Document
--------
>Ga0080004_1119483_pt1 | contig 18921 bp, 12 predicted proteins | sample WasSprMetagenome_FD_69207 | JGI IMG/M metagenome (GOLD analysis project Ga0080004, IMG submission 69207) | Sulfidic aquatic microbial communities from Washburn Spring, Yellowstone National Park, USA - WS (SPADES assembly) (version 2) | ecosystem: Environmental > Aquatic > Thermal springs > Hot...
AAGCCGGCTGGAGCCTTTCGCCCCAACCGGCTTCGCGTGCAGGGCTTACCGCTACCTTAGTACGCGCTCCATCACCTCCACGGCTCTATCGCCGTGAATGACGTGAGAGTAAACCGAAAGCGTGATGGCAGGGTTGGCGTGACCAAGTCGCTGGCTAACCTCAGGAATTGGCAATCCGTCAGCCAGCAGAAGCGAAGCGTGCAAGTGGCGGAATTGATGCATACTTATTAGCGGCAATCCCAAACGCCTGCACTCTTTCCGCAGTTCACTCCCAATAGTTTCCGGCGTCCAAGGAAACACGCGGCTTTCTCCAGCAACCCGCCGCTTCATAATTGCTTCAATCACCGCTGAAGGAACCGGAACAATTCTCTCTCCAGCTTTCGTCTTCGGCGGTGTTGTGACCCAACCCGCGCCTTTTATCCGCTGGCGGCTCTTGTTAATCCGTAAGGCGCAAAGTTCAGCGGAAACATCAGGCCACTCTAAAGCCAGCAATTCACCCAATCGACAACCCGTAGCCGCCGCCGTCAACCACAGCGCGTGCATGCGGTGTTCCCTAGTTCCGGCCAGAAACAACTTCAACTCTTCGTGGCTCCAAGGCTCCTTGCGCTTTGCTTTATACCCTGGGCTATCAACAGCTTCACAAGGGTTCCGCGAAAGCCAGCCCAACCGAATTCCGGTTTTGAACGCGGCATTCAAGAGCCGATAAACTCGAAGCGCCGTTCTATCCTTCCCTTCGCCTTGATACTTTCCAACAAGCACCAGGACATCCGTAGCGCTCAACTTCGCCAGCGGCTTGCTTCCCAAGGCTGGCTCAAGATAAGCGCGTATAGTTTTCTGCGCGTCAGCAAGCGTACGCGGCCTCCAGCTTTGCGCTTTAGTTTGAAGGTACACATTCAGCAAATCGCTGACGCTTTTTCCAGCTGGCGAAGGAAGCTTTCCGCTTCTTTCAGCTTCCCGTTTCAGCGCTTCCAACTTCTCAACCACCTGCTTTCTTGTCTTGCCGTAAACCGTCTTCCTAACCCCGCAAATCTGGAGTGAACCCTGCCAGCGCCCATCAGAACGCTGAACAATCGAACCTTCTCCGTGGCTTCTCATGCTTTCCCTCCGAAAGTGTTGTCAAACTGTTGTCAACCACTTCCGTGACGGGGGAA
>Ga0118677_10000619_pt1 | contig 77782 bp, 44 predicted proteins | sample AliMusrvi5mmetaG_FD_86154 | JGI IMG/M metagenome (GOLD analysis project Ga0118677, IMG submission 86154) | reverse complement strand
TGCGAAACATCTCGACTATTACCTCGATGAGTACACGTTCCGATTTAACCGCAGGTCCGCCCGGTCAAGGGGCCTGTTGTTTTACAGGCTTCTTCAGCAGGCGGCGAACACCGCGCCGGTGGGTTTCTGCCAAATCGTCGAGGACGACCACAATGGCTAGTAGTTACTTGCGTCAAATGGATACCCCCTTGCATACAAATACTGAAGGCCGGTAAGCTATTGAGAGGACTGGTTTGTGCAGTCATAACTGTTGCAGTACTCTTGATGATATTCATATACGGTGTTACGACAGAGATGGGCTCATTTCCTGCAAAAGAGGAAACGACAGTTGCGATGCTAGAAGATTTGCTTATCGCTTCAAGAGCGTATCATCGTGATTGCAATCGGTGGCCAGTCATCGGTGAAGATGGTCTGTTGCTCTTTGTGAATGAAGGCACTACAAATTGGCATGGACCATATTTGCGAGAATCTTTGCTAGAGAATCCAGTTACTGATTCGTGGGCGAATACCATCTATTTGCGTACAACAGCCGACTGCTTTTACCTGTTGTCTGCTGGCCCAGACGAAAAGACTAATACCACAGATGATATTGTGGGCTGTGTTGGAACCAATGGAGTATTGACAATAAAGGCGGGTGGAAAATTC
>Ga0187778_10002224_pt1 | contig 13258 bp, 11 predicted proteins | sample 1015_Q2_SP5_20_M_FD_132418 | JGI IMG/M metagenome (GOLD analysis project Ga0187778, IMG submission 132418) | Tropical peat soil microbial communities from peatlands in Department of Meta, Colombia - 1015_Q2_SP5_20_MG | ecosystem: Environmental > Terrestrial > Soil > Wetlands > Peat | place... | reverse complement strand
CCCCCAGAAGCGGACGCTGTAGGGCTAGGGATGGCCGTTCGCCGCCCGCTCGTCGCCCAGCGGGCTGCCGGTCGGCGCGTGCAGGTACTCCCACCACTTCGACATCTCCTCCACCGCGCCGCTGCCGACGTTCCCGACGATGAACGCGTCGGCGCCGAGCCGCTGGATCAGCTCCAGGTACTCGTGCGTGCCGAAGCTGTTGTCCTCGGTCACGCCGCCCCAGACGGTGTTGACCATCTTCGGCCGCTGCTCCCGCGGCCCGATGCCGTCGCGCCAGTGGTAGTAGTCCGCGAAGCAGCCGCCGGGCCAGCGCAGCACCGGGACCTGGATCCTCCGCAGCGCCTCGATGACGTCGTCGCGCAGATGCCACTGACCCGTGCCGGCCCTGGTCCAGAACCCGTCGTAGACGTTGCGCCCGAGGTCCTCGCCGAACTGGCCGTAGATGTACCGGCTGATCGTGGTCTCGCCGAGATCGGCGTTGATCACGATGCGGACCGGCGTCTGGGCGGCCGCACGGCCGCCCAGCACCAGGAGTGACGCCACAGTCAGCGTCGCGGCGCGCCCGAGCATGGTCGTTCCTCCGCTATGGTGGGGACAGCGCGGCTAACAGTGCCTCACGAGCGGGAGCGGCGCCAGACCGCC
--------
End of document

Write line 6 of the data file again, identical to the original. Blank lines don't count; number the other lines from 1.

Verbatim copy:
CCCCCAGAAGCGGACGCTGTAGGGCTAGGGATGGCCGTTCGCCGCCCGCTCGTCGCCCAGCGGGCTGCCGGTCGGCGCGTGCAGGTACTCCCACCACTTCGACATCTCCTCCACCGCGCCGCTGCCGACGTTCCCGACGATGAACGCGTCGGCGCCGAGCCGCTGGATCAGCTCCAGGTACTCGTGCGTGCCGAAGCTGTTGTCCTCGGTCACGCCGCCCCAGACGGTGTTGACCATCTTCGGCCGCTGCTCCCGCGGCCCGATGCCGTCGCGCCAGTGGTAGTAGTCCGCGAAGCAGCCGCCGGGCCAGCGCAGCACCGGGACCTGGATCCTCCGCAGCGCCTCGATGACGTCGTCGCGCAGATGCCACTGACCCGTGCCGGCCCTGGTCCAGAACCCGTCGTAGACGTTGCGCCCGAGGTCCTCGCCGAACTGGCCGTAGATGTACCGGCTGATCGTGGTCTCGCCGAGATCGGCGTTGATCACGATGCGGACCGGCGTCTGGGCGGCCGCACGGCCGCCCAGCACCAGGAGTGACGCCACAGTCAGCGTCGCGGCGCGCCCGAGCATGGTCGTTCCTCCGCTATGGTGGGGACAGCGCGGCTAACAGTGCCTCACGAGCGGGAGCGGCGCCAGACCGCC